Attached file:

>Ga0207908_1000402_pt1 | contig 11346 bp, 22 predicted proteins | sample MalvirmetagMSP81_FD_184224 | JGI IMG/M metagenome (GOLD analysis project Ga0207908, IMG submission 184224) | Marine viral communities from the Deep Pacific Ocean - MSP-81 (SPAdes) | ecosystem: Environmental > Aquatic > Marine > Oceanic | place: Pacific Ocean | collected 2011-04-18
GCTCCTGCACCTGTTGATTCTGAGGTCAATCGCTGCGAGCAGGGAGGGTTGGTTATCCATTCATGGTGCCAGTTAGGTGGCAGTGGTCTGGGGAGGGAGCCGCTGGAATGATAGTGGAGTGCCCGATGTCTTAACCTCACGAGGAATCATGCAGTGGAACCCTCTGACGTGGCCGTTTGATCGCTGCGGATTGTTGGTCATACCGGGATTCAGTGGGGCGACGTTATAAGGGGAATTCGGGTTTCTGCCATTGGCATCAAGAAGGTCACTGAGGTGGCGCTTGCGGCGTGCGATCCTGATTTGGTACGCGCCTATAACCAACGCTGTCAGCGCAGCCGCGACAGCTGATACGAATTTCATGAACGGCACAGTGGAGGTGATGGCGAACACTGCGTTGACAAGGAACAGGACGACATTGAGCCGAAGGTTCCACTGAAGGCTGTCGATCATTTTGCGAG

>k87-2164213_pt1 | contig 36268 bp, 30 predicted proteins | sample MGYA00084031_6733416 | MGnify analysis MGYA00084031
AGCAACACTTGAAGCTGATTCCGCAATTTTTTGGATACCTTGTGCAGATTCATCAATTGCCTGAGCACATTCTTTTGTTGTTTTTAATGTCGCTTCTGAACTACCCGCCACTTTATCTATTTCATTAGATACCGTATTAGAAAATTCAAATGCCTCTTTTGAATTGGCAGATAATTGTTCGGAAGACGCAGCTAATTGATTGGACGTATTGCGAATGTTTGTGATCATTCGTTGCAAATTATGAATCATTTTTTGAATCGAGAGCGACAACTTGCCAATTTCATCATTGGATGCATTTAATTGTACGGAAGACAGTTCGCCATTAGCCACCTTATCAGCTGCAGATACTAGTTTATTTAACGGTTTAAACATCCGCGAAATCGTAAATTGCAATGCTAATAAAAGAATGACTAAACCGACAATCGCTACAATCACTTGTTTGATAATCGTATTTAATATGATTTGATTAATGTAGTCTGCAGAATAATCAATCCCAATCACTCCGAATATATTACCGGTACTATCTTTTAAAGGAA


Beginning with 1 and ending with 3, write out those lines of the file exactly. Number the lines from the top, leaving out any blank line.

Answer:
>Ga0207908_1000402_pt1 | contig 11346 bp, 22 predicted proteins | sample MalvirmetagMSP81_FD_184224 | JGI IMG/M metagenome (GOLD analysis project Ga0207908, IMG submission 184224) | Marine viral communities from the Deep Pacific Ocean - MSP-81 (SPAdes) | ecosystem: Environmental > Aquatic > Marine > Oceanic | place: Pacific Ocean | collected 2011-04-18
GCTCCTGCACCTGTTGATTCTGAGGTCAATCGCTGCGAGCAGGGAGGGTTGGTTATCCATTCATGGTGCCAGTTAGGTGGCAGTGGTCTGGGGAGGGAGCCGCTGGAATGATAGTGGAGTGCCCGATGTCTTAACCTCACGAGGAATCATGCAGTGGAACCCTCTGACGTGGCCGTTTGATCGCTGCGGATTGTTGGTCATACCGGGATTCAGTGGGGCGACGTTATAAGGGGAATTCGGGTTTCTGCCATTGGCATCAAGAAGGTCACTGAGGTGGCGCTTGCGGCGTGCGATCCTGATTTGGTACGCGCCTATAACCAACGCTGTCAGCGCAGCCGCGACAGCTGATACGAATTTCATGAACGGCACAGTGGAGGTGATGGCGAACACTGCGTTGACAAGGAACAGGACGACATTGAGCCGAAGGTTCCACTGAAGGCTGTCGATCATTTTGCGAG

>k87-2164213_pt1 | contig 36268 bp, 30 predicted proteins | sample MGYA00084031_6733416 | MGnify analysis MGYA00084031